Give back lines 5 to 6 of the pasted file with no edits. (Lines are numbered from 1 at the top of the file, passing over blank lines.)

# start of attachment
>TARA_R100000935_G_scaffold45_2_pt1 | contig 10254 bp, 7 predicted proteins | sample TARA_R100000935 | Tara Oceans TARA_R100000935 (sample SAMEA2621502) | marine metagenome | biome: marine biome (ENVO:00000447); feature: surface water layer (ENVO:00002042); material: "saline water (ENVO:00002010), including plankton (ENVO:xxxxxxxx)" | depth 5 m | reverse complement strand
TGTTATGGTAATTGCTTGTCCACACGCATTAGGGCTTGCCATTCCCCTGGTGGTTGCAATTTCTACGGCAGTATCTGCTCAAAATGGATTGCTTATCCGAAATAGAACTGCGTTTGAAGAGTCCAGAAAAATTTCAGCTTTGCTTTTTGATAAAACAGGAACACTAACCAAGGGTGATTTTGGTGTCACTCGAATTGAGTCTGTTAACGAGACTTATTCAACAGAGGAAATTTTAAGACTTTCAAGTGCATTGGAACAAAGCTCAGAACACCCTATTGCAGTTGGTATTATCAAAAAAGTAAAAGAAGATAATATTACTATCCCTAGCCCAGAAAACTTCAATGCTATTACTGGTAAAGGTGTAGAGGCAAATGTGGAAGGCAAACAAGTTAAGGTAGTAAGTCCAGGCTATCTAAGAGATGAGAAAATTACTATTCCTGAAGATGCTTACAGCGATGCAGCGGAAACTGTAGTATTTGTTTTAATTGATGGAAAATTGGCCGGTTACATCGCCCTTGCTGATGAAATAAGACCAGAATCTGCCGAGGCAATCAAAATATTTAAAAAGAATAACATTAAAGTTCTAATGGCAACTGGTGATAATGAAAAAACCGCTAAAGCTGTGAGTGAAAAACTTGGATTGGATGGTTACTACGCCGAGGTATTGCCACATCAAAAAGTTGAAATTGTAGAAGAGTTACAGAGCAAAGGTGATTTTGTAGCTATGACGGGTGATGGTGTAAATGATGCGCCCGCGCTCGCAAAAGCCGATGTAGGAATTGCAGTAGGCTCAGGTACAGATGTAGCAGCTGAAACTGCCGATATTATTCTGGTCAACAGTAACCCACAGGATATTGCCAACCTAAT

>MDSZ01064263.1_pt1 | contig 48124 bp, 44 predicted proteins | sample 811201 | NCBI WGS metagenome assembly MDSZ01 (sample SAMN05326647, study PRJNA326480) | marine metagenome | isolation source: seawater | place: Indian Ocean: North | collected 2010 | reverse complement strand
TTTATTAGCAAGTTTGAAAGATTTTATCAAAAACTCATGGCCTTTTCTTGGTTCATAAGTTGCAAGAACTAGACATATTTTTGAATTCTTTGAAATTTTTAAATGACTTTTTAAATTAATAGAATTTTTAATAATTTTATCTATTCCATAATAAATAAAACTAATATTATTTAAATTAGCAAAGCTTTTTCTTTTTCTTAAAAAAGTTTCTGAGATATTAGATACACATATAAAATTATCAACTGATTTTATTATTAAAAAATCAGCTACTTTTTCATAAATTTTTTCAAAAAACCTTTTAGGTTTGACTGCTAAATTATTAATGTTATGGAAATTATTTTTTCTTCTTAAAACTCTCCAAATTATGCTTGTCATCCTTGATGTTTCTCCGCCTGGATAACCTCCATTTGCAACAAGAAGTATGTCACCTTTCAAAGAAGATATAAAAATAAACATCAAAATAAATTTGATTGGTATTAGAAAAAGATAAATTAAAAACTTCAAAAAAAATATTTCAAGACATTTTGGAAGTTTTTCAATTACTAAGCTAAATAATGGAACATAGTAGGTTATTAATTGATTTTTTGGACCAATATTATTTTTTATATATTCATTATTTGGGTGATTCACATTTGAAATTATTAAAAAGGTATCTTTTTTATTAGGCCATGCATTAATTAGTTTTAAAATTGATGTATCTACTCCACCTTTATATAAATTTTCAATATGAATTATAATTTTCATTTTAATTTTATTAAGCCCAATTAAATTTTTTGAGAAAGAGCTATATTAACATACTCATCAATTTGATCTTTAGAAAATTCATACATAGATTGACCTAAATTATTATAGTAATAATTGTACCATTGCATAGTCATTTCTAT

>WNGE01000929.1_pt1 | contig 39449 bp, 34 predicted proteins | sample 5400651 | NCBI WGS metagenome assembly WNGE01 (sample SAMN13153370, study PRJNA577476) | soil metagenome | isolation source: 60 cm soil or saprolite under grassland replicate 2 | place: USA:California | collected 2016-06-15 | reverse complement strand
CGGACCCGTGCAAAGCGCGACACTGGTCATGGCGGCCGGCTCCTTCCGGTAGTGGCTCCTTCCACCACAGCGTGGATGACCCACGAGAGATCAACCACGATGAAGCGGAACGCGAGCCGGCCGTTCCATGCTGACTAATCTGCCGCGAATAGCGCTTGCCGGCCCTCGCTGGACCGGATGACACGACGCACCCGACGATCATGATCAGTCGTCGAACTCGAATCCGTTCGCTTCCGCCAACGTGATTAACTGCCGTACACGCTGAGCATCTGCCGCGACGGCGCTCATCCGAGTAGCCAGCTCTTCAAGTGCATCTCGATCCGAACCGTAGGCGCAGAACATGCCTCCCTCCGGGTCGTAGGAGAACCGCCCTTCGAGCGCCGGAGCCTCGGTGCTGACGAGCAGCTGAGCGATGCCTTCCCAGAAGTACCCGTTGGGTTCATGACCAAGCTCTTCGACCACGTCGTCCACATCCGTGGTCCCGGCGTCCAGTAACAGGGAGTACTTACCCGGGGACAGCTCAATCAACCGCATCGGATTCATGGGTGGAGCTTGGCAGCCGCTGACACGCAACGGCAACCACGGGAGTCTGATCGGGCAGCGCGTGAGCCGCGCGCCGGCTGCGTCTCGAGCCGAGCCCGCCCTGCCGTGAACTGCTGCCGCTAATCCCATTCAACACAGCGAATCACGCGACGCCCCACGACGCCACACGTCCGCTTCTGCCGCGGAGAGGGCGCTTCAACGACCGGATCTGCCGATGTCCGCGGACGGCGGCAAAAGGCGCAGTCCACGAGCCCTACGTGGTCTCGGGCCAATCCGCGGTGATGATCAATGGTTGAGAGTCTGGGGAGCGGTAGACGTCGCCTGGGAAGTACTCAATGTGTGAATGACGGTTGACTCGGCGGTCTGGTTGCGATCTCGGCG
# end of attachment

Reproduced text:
>WNGE01000929.1_pt1 | contig 39449 bp, 34 predicted proteins | sample 5400651 | NCBI WGS metagenome assembly WNGE01 (sample SAMN13153370, study PRJNA577476) | soil metagenome | isolation source: 60 cm soil or saprolite under grassland replicate 2 | place: USA:California | collected 2016-06-15 | reverse complement strand
CGGACCCGTGCAAAGCGCGACACTGGTCATGGCGGCCGGCTCCTTCCGGTAGTGGCTCCTTCCACCACAGCGTGGATGACCCACGAGAGATCAACCACGATGAAGCGGAACGCGAGCCGGCCGTTCCATGCTGACTAATCTGCCGCGAATAGCGCTTGCCGGCCCTCGCTGGACCGGATGACACGACGCACCCGACGATCATGATCAGTCGTCGAACTCGAATCCGTTCGCTTCCGCCAACGTGATTAACTGCCGTACACGCTGAGCATCTGCCGCGACGGCGCTCATCCGAGTAGCCAGCTCTTCAAGTGCATCTCGATCCGAACCGTAGGCGCAGAACATGCCTCCCTCCGGGTCGTAGGAGAACCGCCCTTCGAGCGCCGGAGCCTCGGTGCTGACGAGCAGCTGAGCGATGCCTTCCCAGAAGTACCCGTTGGGTTCATGACCAAGCTCTTCGACCACGTCGTCCACATCCGTGGTCCCGGCGTCCAGTAACAGGGAGTACTTACCCGGGGACAGCTCAATCAACCGCATCGGATTCATGGGTGGAGCTTGGCAGCCGCTGACACGCAACGGCAACCACGGGAGTCTGATCGGGCAGCGCGTGAGCCGCGCGCCGGCTGCGTCTCGAGCCGAGCCCGCCCTGCCGTGAACTGCTGCCGCTAATCCCATTCAACACAGCGAATCACGCGACGCCCCACGACGCCACACGTCCGCTTCTGCCGCGGAGAGGGCGCTTCAACGACCGGATCTGCCGATGTCCGCGGACGGCGGCAAAAGGCGCAGTCCACGAGCCCTACGTGGTCTCGGGCCAATCCGCGGTGATGATCAATGGTTGAGAGTCTGGGGAGCGGTAGACGTCGCCTGGGAAGTACTCAATGTGTGAATGACGGTTGACTCGGCGGTCTGGTTGCGATCTCGGCG